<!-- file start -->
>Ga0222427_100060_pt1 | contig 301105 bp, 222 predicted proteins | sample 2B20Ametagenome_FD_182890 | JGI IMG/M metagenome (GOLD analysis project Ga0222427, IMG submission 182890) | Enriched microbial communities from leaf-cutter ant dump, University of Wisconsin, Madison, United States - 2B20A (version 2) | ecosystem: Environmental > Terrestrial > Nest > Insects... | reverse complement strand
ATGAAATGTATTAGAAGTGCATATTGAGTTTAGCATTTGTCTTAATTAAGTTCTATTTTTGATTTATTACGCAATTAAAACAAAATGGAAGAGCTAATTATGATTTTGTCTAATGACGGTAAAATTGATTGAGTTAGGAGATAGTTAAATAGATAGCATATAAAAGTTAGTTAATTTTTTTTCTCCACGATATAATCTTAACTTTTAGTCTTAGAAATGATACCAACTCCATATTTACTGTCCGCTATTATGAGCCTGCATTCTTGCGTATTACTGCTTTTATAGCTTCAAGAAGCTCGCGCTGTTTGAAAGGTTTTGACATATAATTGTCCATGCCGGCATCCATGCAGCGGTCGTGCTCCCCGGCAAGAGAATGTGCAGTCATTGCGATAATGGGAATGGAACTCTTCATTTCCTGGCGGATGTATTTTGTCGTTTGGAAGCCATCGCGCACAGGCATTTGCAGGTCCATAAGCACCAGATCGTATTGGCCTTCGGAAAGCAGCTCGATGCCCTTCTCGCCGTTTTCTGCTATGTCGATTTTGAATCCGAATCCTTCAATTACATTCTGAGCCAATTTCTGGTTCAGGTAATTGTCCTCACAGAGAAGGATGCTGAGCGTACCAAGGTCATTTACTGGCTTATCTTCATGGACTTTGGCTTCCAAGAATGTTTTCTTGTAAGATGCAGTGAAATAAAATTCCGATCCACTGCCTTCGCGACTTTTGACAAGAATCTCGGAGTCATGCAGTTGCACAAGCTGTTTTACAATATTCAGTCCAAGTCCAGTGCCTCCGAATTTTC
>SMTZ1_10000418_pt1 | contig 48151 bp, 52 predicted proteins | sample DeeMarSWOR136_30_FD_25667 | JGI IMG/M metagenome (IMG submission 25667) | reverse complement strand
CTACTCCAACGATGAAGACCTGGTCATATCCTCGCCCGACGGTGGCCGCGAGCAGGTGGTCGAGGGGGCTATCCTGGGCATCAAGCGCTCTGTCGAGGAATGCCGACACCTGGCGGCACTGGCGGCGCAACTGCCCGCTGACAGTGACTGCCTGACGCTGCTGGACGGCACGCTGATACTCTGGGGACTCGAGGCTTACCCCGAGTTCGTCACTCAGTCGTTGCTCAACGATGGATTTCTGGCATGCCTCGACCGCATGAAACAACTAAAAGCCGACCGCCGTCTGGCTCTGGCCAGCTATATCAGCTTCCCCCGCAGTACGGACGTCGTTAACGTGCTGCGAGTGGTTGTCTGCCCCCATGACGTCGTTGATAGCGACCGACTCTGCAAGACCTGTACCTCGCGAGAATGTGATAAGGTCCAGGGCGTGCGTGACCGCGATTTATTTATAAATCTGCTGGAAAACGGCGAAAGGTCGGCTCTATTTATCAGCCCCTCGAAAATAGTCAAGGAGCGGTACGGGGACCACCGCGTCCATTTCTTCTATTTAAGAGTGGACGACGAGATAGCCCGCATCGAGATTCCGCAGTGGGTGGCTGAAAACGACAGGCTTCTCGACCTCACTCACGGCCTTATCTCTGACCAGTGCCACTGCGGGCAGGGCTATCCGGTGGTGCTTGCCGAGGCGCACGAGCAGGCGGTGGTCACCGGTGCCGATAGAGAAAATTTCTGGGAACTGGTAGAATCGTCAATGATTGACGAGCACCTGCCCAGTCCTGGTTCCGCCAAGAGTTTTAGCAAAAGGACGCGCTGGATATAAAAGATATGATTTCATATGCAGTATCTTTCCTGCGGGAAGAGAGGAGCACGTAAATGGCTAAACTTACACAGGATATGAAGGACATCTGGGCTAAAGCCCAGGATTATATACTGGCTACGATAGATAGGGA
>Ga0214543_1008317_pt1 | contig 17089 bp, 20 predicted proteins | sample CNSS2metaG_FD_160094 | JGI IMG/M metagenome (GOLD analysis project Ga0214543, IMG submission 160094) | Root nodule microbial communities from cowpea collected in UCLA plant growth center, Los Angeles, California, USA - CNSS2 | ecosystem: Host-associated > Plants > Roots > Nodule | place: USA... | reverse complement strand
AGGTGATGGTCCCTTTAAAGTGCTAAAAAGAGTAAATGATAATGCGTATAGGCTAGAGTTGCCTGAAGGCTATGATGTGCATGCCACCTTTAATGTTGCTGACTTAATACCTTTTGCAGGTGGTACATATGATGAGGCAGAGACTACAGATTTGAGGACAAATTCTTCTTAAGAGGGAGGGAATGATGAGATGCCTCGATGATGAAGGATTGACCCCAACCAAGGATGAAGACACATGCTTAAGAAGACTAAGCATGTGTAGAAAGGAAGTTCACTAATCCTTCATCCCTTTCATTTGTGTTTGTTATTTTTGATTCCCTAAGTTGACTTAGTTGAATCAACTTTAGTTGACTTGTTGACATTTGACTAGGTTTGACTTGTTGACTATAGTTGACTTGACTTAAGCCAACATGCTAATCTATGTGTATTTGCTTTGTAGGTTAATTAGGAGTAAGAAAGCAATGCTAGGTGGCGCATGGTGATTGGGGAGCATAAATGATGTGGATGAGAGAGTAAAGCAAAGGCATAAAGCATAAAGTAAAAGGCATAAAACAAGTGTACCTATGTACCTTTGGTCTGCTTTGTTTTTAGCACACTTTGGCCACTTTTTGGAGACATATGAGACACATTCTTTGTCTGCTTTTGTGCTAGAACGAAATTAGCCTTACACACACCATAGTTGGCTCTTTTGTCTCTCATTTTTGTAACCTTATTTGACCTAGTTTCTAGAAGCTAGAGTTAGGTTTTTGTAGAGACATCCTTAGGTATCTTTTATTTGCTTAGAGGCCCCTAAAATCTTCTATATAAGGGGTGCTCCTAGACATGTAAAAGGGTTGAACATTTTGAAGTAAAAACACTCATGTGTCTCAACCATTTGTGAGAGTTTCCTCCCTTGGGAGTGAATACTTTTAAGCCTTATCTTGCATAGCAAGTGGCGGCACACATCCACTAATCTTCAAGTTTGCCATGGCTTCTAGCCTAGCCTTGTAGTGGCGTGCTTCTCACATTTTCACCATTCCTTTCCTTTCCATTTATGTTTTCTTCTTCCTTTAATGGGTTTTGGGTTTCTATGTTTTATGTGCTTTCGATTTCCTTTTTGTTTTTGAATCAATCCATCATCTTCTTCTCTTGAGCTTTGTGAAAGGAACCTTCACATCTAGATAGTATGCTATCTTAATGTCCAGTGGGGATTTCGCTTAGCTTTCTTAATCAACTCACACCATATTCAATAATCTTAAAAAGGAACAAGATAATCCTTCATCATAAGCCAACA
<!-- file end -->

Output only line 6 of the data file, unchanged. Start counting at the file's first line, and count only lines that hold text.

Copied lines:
AGGTGATGGTCCCTTTAAAGTGCTAAAAAGAGTAAATGATAATGCGTATAGGCTAGAGTTGCCTGAAGGCTATGATGTGCATGCCACCTTTAATGTTGCTGACTTAATACCTTTTGCAGGTGGTACATATGATGAGGCAGAGACTACAGATTTGAGGACAAATTCTTCTTAAGAGGGAGGGAATGATGAGATGCCTCGATGATGAAGGATTGACCCCAACCAAGGATGAAGACACATGCTTAAGAAGACTAAGCATGTGTAGAAAGGAAGTTCACTAATCCTTCATCCCTTTCATTTGTGTTTGTTATTTTTGATTCCCTAAGTTGACTTAGTTGAATCAACTTTAGTTGACTTGTTGACATTTGACTAGGTTTGACTTGTTGACTATAGTTGACTTGACTTAAGCCAACATGCTAATCTATGTGTATTTGCTTTGTAGGTTAATTAGGAGTAAGAAAGCAATGCTAGGTGGCGCATGGTGATTGGGGAGCATAAATGATGTGGATGAGAGAGTAAAGCAAAGGCATAAAGCATAAAGTAAAAGGCATAAAACAAGTGTACCTATGTACCTTTGGTCTGCTTTGTTTTTAGCACACTTTGGCCACTTTTTGGAGACATATGAGACACATTCTTTGTCTGCTTTTGTGCTAGAACGAAATTAGCCTTACACACACCATAGTTGGCTCTTTTGTCTCTCATTTTTGTAACCTTATTTGACCTAGTTTCTAGAAGCTAGAGTTAGGTTTTTGTAGAGACATCCTTAGGTATCTTTTATTTGCTTAGAGGCCCCTAAAATCTTCTATATAAGGGGTGCTCCTAGACATGTAAAAGGGTTGAACATTTTGAAGTAAAAACACTCATGTGTCTCAACCATTTGTGAGAGTTTCCTCCCTTGGGAGTGAATACTTTTAAGCCTTATCTTGCATAGCAAGTGGCGGCACACATCCACTAATCTTCAAGTTTGCCATGGCTTCTAGCCTAGCCTTGTAGTGGCGTGCTTCTCACATTTTCACCATTCCTTTCCTTTCCATTTATGTTTTCTTCTTCCTTTAATGGGTTTTGGGTTTCTATGTTTTATGTGCTTTCGATTTCCTTTTTGTTTTTGAATCAATCCATCATCTTCTTCTCTTGAGCTTTGTGAAAGGAACCTTCACATCTAGATAGTATGCTATCTTAATGTCCAGTGGGGATTTCGCTTAGCTTTCTTAATCAACTCACACCATATTCAATAATCTTAAAAAGGAACAAGATAATCCTTCATCATAAGCCAACA